While voice has been touted as an emerging technology with the ability to lower the bar to entry, industry players are now starting to warn of privacy gaps. Amazon Alexa and Google Home devices are now becoming a frequent household item, used for everything from ordering a new wardrobe to helping with homework.
But when used in the medical industry, the technology needs to be administered differently than in the consumer world.
“When it comes to healthcare and voice design, we have several challenges we face every day,” Freddie Feldman, voice design director at Wolters Kluwer Health, said at The Voice of Healthcare Summit at Harvard Medical School last week. “HIPAA is a big topic on everyone’s mind nowadays, and it is one we take seriously. The first thing most people think about when they hear HIPAA is securing servers platforms, but there is more to it. We have to consider things like the unintended audience for a call.”
He said that due to the nature of voice, even leaks not expressly prohibited by HIPAA can be inappropriate. For example, if the voice technology is intended for home use and gives a message from the radiology department to the house, then it’s giving away too much information, he said.
Much of it comes down to appropriate use. For example, putting the speakers into a hospital room setting poses a different set of challenges.
“I think as far as smart speakers and virtual assistants [go], Amazon right now only has HIPAA-eligible environments, so basically turning on and off HIPAA for specific skills, enabling HIPAA for a particular voice app or voice skill,” Sarah Lindenauer, product and portfolio manager of the innovation and digital health accelerator (IDHA) at Boston Children’s Hospital, said at MassBio’s forum on Using Clinical Data from wearables and voice.
“Right now, it’s invite-only and only select developers or partners would develop skills that process PHI in a HIPAA-compliant manner. That is great and a step in the right directions. But when you think about placing a smart speaker in a hospital room, there is a whole host of considerations. … The entire platform isn’t HIPAA-complaint and you can’t tell, if its patient facing, how the patient is going to use it and the type of information they are going to share, and whether they are going to stay in that one skill that is deemed HIPAA-compliant.”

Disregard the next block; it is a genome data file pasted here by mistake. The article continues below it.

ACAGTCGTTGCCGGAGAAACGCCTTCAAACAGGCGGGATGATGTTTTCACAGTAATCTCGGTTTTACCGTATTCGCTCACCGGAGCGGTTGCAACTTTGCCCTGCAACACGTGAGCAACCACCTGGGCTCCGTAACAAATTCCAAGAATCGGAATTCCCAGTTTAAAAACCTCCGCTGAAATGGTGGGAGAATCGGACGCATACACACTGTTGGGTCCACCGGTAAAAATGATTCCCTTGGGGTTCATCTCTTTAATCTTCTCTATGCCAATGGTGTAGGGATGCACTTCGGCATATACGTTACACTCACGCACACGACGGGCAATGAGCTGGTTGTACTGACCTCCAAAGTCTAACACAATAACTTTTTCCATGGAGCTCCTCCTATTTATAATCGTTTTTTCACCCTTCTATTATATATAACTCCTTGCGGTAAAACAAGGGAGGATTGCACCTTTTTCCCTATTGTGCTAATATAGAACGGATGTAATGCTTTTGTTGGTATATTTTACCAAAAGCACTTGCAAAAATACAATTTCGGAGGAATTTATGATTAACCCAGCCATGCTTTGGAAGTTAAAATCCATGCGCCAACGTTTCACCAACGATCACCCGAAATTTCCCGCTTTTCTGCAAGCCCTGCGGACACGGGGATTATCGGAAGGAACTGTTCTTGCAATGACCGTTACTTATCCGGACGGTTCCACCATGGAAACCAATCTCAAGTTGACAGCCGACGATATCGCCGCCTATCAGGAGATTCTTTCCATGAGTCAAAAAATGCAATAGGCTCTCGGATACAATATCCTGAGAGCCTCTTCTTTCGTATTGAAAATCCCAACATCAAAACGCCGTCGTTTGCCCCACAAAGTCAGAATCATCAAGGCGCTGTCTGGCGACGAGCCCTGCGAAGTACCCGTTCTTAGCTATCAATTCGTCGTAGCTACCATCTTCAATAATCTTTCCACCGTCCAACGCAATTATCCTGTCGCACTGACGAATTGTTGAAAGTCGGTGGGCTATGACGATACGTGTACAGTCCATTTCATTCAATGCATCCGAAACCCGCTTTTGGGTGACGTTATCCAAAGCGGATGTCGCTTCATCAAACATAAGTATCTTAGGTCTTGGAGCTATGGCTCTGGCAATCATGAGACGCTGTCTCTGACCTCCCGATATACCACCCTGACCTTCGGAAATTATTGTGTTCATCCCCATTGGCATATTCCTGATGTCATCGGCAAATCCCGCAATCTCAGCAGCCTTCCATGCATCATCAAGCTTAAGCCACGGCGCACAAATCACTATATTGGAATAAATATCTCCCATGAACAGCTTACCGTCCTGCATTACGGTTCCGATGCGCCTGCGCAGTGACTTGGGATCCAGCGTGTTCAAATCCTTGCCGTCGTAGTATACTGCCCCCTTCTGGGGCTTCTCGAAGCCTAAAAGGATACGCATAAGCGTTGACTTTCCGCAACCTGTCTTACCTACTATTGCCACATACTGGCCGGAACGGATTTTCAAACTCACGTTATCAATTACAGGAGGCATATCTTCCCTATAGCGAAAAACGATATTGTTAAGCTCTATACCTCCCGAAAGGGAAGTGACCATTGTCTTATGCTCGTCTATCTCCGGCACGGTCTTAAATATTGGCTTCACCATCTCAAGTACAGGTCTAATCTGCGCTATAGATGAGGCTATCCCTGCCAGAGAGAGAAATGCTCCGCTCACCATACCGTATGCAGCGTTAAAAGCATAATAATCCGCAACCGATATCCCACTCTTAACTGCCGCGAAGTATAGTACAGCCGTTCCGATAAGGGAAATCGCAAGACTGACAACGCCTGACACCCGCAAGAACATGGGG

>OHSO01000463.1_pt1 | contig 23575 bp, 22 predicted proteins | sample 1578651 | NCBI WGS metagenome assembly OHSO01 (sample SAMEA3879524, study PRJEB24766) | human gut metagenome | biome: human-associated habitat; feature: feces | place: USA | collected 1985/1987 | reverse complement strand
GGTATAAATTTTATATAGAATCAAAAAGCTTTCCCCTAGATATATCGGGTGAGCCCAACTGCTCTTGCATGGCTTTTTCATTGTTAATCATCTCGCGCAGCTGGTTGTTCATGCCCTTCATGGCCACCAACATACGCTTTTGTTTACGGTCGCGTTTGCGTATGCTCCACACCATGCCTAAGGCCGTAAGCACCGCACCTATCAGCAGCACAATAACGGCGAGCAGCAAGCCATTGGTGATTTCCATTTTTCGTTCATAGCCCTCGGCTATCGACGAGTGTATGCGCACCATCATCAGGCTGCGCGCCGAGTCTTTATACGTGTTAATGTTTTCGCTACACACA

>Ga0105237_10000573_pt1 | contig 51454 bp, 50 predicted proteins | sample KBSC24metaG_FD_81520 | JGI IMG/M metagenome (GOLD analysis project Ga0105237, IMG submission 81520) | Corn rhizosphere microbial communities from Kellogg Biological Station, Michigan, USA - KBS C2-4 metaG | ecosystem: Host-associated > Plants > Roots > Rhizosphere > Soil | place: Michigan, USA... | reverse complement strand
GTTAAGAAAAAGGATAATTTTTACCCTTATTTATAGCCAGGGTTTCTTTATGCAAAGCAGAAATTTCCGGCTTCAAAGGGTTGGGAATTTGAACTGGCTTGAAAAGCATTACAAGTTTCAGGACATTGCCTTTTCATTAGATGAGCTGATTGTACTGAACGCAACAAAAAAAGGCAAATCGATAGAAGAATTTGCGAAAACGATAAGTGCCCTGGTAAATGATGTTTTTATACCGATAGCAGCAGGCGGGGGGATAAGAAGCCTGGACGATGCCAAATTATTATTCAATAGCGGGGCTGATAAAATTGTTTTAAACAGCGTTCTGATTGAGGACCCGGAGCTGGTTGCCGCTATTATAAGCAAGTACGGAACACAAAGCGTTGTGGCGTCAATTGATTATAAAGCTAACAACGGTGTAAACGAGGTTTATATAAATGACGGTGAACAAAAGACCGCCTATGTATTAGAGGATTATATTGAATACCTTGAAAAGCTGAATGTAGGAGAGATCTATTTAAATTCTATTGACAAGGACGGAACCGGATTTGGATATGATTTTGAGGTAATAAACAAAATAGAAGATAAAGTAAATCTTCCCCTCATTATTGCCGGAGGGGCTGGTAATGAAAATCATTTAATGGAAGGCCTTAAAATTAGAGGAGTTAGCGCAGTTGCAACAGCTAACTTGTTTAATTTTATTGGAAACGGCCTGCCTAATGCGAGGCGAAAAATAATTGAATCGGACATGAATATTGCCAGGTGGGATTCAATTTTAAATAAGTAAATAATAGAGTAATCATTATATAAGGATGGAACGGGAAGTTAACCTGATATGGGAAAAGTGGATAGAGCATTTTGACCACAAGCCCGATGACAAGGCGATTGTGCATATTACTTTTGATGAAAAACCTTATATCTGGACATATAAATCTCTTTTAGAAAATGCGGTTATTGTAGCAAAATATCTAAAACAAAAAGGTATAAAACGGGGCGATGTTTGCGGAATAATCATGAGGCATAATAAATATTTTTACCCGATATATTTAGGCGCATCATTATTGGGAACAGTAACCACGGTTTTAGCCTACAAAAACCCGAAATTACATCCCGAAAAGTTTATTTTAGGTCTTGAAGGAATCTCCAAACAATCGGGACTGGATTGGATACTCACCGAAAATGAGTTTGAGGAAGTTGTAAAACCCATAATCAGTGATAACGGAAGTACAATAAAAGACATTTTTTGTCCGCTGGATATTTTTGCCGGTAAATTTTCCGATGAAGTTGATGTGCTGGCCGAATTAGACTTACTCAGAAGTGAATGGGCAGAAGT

The provider setting
Providers are also starting to use voice to do their work, both in the exam room and in their prep work.
“In healthcare you have to [look at] the design considerations and the advantages and disadvantages of speaking. You have to think about some of the privacy considerations of public versus private, and the concept of someone listening to you and also overhearing things that you might not want said out loud,” Dr. Yaa Kumah, assistant professor of biomedical informatics at Vanderbilt University Medical Center, said at The Voice of Healthcare Summit.
She went on to say that there are many use cases where voice could be appropriate. For example, the technology could help providers pull up critical information during patient exams, allowing clinicians more face-to-face time with patients. This scenario also comes with its own set of challenges. She brought up the situation where a patient may come into the room with a support person.
“If the patient is in the room and they are there with a friend and you are asking what medications are you being treated for–is that something that you need a voice assistant to assert out loud or do you suppress different kinds of information in the chart that could be considered sensitive? If you do that, does that add to the stigma? These are all things we are figuring out.”
Another situation where voice could be beneficial is patient briefings. For example, when doctors are in the privacy of their own car, they could get updates on their patients’ conditions as they commute to work. This also has its own set of concerns. Kumah said that you wouldn’t want to use the same type of technology if you are in a public location.
The appropriate setting
“Transitioning from one place to another [is important]. You are rounding on your patients and need to know something about the next person before you see them,” Kumah said. “So, unlike the car that is more or less private, you are on an elevator or in the hallway, so maybe it is not appropriate to speak aloud the entire summary for the patient. But maybe the tech can [sense] if you have headphones in and only then will it speak it aloud rather than displaying it on the [phone].”
It’s not only the providers that need to be able to transition modes of communication, but also patients.
“For example, there are some private conversations you might want to have by text because you don’t want to be walking down the street and your phone goes off and says, ‘Don’t forget to take your Viagra today,’” Shwen Gwee, co-founder of Novartis Biome and global head of Open Innovations at Novartis, said during Voice Summit. “When you are at home, voice is much easier to do.”
At the end of the day, industry players say in order for this technology to work it has to be about figuring out the time to use and the time not to use it.
“I always like to ask what is the best channel to ask this question, and what is the best channel to receive it,” Lexi Kaplin, co-founder and chief product officer at conversationHEALTH, said during the voice forum.